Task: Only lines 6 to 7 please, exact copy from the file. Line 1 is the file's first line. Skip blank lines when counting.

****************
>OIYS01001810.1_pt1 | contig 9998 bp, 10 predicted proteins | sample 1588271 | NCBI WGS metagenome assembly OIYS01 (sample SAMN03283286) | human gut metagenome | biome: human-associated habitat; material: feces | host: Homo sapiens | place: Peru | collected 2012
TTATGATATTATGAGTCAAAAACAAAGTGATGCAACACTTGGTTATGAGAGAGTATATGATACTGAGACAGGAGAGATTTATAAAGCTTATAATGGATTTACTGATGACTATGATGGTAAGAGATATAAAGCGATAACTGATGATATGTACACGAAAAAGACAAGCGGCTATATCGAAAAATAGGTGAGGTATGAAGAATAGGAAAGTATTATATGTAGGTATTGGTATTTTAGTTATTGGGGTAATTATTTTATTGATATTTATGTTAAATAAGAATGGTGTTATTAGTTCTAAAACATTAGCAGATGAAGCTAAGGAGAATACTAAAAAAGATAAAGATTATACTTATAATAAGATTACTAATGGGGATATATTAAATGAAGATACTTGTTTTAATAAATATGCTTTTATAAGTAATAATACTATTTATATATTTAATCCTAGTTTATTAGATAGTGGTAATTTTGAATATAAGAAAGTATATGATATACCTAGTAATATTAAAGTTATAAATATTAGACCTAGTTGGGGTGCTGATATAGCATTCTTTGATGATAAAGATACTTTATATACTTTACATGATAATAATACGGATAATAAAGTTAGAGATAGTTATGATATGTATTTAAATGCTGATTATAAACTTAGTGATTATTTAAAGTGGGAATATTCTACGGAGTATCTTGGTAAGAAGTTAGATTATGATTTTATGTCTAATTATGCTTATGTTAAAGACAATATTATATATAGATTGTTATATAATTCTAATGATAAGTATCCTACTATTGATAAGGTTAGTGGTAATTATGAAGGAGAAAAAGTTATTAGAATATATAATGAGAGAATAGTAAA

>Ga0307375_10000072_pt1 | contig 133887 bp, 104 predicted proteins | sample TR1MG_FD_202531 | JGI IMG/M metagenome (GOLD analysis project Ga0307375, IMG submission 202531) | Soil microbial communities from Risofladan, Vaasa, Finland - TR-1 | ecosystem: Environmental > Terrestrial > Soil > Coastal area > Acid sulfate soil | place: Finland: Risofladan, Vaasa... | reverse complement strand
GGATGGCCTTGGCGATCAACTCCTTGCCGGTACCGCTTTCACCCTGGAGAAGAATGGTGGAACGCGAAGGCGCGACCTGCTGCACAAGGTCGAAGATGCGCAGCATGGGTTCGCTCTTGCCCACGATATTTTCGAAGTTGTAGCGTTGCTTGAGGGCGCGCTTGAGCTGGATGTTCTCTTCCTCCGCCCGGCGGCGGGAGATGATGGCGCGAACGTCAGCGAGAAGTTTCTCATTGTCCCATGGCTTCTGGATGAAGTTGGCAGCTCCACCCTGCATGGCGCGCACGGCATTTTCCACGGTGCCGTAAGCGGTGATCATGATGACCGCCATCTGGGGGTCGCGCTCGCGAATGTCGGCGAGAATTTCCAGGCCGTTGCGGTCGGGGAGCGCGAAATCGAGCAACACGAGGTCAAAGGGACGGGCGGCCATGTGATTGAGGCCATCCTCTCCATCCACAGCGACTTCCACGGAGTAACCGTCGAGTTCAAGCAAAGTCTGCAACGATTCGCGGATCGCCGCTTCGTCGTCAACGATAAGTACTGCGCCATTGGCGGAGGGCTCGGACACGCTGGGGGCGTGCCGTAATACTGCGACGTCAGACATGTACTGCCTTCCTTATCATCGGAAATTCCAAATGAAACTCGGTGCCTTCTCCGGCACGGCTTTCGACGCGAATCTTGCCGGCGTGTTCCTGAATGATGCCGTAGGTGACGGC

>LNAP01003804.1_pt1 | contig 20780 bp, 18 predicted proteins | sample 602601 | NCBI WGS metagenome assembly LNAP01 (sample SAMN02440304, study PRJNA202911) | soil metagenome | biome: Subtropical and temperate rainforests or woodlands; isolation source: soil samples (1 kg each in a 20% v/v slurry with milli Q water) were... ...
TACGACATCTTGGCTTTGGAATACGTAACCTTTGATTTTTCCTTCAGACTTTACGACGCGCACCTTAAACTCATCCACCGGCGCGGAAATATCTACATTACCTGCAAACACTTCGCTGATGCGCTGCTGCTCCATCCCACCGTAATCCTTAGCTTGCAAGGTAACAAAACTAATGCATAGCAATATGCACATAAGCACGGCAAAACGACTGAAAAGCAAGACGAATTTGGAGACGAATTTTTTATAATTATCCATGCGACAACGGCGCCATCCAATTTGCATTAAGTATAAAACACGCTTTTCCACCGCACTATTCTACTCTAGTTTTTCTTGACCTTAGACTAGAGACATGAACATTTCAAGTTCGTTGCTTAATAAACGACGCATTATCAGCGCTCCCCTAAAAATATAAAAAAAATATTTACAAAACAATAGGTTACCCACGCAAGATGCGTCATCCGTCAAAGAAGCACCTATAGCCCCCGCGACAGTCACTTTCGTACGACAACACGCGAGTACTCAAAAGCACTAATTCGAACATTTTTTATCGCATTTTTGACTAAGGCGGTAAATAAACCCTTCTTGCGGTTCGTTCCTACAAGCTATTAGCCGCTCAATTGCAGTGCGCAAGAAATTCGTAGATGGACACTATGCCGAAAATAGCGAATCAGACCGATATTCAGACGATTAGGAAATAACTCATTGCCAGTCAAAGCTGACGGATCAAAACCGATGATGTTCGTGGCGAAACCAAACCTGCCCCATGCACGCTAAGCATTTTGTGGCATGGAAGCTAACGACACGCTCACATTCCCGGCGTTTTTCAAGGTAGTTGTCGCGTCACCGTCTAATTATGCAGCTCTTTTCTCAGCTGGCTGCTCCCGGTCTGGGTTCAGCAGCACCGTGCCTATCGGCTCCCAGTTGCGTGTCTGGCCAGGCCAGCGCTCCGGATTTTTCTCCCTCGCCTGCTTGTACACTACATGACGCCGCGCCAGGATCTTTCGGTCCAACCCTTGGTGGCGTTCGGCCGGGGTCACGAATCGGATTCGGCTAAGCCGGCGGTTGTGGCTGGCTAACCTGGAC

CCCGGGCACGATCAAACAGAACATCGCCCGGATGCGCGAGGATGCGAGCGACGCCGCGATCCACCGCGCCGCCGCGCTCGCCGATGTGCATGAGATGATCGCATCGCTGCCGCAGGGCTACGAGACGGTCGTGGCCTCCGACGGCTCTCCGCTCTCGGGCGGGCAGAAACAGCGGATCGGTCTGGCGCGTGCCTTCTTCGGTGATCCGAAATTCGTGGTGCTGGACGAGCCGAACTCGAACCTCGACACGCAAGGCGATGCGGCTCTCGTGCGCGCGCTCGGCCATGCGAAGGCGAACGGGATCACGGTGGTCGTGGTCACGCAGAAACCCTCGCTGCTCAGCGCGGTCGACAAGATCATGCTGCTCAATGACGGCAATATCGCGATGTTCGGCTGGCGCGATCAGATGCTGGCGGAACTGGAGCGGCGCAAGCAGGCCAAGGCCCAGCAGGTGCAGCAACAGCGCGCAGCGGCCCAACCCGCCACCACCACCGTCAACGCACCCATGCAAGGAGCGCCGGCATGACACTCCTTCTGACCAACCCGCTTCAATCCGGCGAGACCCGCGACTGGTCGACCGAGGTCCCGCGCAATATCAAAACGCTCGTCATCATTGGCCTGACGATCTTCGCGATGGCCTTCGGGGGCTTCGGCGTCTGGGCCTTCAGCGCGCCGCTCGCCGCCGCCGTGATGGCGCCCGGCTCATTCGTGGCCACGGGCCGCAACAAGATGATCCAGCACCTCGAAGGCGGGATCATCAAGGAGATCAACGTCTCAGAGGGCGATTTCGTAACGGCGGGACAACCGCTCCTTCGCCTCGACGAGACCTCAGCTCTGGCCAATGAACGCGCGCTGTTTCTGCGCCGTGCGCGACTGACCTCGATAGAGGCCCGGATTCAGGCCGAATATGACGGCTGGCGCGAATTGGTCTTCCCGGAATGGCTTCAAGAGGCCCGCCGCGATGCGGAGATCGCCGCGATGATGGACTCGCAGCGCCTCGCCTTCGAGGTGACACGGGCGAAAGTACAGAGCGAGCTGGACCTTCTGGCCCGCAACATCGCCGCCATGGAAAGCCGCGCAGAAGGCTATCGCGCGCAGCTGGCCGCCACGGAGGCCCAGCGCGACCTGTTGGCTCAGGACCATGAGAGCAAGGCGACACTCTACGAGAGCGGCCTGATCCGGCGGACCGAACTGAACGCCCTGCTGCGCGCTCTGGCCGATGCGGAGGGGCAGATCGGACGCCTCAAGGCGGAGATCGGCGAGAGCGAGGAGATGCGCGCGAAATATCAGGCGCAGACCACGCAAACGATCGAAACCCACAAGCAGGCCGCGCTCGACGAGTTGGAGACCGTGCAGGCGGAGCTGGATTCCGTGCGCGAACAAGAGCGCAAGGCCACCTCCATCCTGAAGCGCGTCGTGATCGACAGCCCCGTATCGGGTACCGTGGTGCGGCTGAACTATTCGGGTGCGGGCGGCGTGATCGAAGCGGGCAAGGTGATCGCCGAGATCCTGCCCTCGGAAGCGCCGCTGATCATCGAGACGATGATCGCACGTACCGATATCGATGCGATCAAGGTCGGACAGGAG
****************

TACGACATCTTGGCTTTGGAATACGTAACCTTTGATTTTTCCTTCAGACTTTACGACGCGCACCTTAAACTCATCCACCGGCGCGGAAATATCTACATTACCTGCAAACACTTCGCTGATGCGCTGCTGCTCCATCCCACCGTAATCCTTAGCTTGCAAGGTAACAAAACTAATGCATAGCAATATGCACATAAGCACGGCAAAACGACTGAAAAGCAAGACGAATTTGGAGACGAATTTTTTATAATTATCCATGCGACAACGGCGCCATCCAATTTGCATTAAGTATAAAACACGCTTTTCCACCGCACTATTCTACTCTAGTTTTTCTTGACCTTAGACTAGAGACATGAACATTTCAAGTTCGTTGCTTAATAAACGACGCATTATCAGCGCTCCCCTAAAAATATAAAAAAAATATTTACAAAACAATAGGTTACCCACGCAAGATGCGTCATCCGTCAAAGAAGCACCTATAGCCCCCGCGACAGTCACTTTCGTACGACAACACGCGAGTACTCAAAAGCACTAATTCGAACATTTTTTATCGCATTTTTGACTAAGGCGGTAAATAAACCCTTCTTGCGGTTCGTTCCTACAAGCTATTAGCCGCTCAATTGCAGTGCGCAAGAAATTCGTAGATGGACACTATGCCGAAAATAGCGAATCAGACCGATATTCAGACGATTAGGAAATAACTCATTGCCAGTCAAAGCTGACGGATCAAAACCGATGATGTTCGTGGCGAAACCAAACCTGCCCCATGCACGCTAAGCATTTTGTGGCATGGAAGCTAACGACACGCTCACATTCCCGGCGTTTTTCAAGGTAGTTGTCGCGTCACCGTCTAATTATGCAGCTCTTTTCTCAGCTGGCTGCTCCCGGTCTGGGTTCAGCAGCACCGTGCCTATCGGCTCCCAGTTGCGTGTCTGGCCAGGCCAGCGCTCCGGATTTTTCTCCCTCGCCTGCTTGTACACTACATGACGCCGCGCCAGGATCTTTCGGTCCAACCCTTGGTGGCGTTCGGCCGGGGTCACGAATCGGATTCGGCTAAGCCGGCGGTTGTGGCTGGCTAACCTGGAC

CCCGGGCACGATCAAACAGAACATCGCCCGGATGCGCGAGGATGCGAGCGACGCCGCGATCCACCGCGCCGCCGCGCTCGCCGATGTGCATGAGATGATCGCATCGCTGCCGCAGGGCTACGAGACGGTCGTGGCCTCCGACGGCTCTCCGCTCTCGGGCGGGCAGAAACAGCGGATCGGTCTGGCGCGTGCCTTCTTCGGTGATCCGAAATTCGTGGTGCTGGACGAGCCGAACTCGAACCTCGACACGCAAGGCGATGCGGCTCTCGTGCGCGCGCTCGGCCATGCGAAGGCGAACGGGATCACGGTGGTCGTGGTCACGCAGAAACCCTCGCTGCTCAGCGCGGTCGACAAGATCATGCTGCTCAATGACGGCAATATCGCGATGTTCGGCTGGCGCGATCAGATGCTGGCGGAACTGGAGCGGCGCAAGCAGGCCAAGGCCCAGCAGGTGCAGCAACAGCGCGCAGCGGCCCAACCCGCCACCACCACCGTCAACGCACCCATGCAAGGAGCGCCGGCATGACACTCCTTCTGACCAACCCGCTTCAATCCGGCGAGACCCGCGACTGGTCGACCGAGGTCCCGCGCAATATCAAAACGCTCGTCATCATTGGCCTGACGATCTTCGCGATGGCCTTCGGGGGCTTCGGCGTCTGGGCCTTCAGCGCGCCGCTCGCCGCCGCCGTGATGGCGCCCGGCTCATTCGTGGCCACGGGCCGCAACAAGATGATCCAGCACCTCGAAGGCGGGATCATCAAGGAGATCAACGTCTCAGAGGGCGATTTCGTAACGGCGGGACAACCGCTCCTTCGCCTCGACGAGACCTCAGCTCTGGCCAATGAACGCGCGCTGTTTCTGCGCCGTGCGCGACTGACCTCGATAGAGGCCCGGATTCAGGCCGAATATGACGGCTGGCGCGAATTGGTCTTCCCGGAATGGCTTCAAGAGGCCCGCCGCGATGCGGAGATCGCCGCGATGATGGACTCGCAGCGCCTCGCCTTCGAGGTGACACGGGCGAAAGTACAGAGCGAGCTGGACCTTCTGGCCCGCAACATCGCCGCCATGGAAAGCCGCGCAGAAGGCTATCGCGCGCAGCTGGCCGCCACGGAGGCCCAGCGCGACCTGTTGGCTCAGGACCATGAGAGCAAGGCGACACTCTACGAGAGCGGCCTGATCCGGCGGACCGAACTGAACGCCCTGCTGCGCGCTCTGGCCGATGCGGAGGGGCAGATCGGACGCCTCAAGGCGGAGATCGGCGAGAGCGAGGAGATGCGCGCGAAATATCAGGCGCAGACCACGCAAACGATCGAAACCCACAAGCAGGCCGCGCTCGACGAGTTGGAGACCGTGCAGGCGGAGCTGGATTCCGTGCGCGAACAAGAGCGCAAGGCCACCTCCATCCTGAAGCGCGTCGTGATCGACAGCCCCGTATCGGGTACCGTGGTGCGGCTGAACTATTCGGGTGCGGGCGGCGTGATCGAAGCGGGCAAGGTGATCGCCGAGATCCTGCCCTCGGAAGCGCCGCTGATCATCGAGACGATGATCGCACGTACCGATATCGATGCGATCAAGGTCGGACAGGAG